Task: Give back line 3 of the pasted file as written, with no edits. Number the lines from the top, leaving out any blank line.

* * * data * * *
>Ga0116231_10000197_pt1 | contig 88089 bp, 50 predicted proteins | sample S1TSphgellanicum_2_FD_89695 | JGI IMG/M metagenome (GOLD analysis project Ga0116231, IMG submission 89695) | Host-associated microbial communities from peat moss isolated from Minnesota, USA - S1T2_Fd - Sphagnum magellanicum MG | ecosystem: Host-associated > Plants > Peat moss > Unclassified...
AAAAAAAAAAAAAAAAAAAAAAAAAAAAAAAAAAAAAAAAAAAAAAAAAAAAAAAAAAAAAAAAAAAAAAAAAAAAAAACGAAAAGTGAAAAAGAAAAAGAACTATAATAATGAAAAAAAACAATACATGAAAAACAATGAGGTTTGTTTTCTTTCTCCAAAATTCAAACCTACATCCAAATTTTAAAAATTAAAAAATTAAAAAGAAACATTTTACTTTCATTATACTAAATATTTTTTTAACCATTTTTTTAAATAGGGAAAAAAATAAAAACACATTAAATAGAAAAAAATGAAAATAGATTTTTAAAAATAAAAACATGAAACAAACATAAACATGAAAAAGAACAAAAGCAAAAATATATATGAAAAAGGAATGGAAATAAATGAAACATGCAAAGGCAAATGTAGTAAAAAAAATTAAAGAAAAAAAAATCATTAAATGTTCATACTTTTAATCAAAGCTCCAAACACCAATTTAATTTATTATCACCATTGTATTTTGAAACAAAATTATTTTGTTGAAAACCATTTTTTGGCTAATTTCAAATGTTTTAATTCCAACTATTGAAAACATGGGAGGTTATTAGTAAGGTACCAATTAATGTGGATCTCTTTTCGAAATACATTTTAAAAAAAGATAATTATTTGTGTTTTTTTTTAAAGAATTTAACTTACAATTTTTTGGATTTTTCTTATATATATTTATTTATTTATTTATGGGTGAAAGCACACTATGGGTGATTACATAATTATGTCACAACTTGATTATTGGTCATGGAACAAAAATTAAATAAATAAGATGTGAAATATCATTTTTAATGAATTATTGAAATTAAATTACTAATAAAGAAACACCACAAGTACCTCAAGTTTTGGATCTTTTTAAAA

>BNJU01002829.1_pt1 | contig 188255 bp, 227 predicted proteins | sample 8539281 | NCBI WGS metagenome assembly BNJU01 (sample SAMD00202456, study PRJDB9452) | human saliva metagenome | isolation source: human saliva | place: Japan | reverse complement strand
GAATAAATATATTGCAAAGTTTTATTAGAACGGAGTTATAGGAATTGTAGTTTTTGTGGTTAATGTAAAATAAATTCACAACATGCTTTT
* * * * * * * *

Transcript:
>BNJU01002829.1_pt1 | contig 188255 bp, 227 predicted proteins | sample 8539281 | NCBI WGS metagenome assembly BNJU01 (sample SAMD00202456, study PRJDB9452) | human saliva metagenome | isolation source: human saliva | place: Japan | reverse complement strand